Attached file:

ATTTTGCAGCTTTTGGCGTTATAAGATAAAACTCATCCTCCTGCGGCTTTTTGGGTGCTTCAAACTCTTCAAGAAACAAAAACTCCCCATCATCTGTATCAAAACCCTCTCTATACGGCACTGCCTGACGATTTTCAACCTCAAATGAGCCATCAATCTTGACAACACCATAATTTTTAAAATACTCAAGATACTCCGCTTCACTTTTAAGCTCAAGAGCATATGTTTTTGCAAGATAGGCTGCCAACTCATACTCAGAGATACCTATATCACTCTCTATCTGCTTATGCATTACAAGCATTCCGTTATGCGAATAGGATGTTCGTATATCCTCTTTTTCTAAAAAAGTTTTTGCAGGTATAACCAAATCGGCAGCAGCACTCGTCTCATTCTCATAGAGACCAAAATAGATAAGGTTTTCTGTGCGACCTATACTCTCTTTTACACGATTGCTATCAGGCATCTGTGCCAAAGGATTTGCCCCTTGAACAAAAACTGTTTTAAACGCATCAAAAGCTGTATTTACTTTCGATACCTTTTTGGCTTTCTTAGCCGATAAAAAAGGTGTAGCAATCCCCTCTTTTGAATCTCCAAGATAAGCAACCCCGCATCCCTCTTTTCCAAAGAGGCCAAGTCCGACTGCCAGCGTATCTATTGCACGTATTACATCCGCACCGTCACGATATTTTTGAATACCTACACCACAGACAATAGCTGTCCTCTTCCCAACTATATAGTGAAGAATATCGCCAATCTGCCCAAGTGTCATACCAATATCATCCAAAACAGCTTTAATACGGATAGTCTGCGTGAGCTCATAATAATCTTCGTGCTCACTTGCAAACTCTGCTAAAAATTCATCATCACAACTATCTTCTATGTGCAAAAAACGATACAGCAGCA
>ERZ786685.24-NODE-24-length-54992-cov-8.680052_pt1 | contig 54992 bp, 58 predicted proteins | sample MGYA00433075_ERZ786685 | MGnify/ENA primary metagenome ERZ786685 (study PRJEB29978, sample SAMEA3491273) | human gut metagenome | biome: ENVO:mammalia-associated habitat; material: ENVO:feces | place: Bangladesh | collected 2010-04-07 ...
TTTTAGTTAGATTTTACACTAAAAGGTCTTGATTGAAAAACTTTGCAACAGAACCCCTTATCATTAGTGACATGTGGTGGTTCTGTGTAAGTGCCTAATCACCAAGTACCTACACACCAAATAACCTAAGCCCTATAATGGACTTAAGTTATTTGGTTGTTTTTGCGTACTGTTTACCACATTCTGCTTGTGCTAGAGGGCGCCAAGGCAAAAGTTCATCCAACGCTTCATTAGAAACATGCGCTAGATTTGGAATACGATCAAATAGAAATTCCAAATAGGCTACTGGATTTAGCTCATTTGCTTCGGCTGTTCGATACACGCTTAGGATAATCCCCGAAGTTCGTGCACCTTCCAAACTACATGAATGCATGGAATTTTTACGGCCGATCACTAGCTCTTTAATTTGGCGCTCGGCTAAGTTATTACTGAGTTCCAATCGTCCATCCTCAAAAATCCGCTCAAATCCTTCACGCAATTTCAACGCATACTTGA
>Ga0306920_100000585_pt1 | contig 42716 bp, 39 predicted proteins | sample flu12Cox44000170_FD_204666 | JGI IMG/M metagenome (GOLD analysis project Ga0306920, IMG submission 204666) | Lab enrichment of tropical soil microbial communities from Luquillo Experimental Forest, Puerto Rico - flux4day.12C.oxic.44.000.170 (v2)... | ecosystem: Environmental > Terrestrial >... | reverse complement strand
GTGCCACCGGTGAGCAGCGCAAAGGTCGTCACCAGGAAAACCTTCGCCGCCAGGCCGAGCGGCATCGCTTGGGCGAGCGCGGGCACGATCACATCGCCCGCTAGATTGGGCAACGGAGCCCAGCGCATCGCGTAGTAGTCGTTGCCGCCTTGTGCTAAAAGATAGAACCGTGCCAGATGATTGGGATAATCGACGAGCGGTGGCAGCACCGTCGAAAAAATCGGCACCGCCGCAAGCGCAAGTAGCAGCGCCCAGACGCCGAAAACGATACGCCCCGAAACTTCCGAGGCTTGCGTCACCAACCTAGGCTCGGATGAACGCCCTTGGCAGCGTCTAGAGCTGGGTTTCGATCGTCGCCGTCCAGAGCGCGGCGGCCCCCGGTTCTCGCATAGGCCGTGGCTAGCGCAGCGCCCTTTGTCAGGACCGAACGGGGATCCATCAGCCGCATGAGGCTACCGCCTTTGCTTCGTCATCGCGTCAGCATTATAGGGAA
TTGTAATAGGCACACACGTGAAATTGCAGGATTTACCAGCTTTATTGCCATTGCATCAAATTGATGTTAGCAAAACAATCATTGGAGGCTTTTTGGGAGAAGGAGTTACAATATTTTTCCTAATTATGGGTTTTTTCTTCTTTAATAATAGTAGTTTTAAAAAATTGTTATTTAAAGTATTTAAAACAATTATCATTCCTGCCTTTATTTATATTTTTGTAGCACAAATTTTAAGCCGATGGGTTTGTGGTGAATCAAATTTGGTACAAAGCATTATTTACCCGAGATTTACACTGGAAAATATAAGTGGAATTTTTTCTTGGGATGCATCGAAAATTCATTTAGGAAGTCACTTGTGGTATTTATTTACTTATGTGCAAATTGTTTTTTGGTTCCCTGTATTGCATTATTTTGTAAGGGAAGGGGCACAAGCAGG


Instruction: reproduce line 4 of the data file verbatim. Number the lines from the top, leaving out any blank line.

>Ga0306920_100000585_pt1 | contig 42716 bp, 39 predicted proteins | sample flu12Cox44000170_FD_204666 | JGI IMG/M metagenome (GOLD analysis project Ga0306920, IMG submission 204666) | Lab enrichment of tropical soil microbial communities from Luquillo Experimental Forest, Puerto Rico - flux4day.12C.oxic.44.000.170 (v2)... | ecosystem: Environmental > Terrestrial >... | reverse complement strand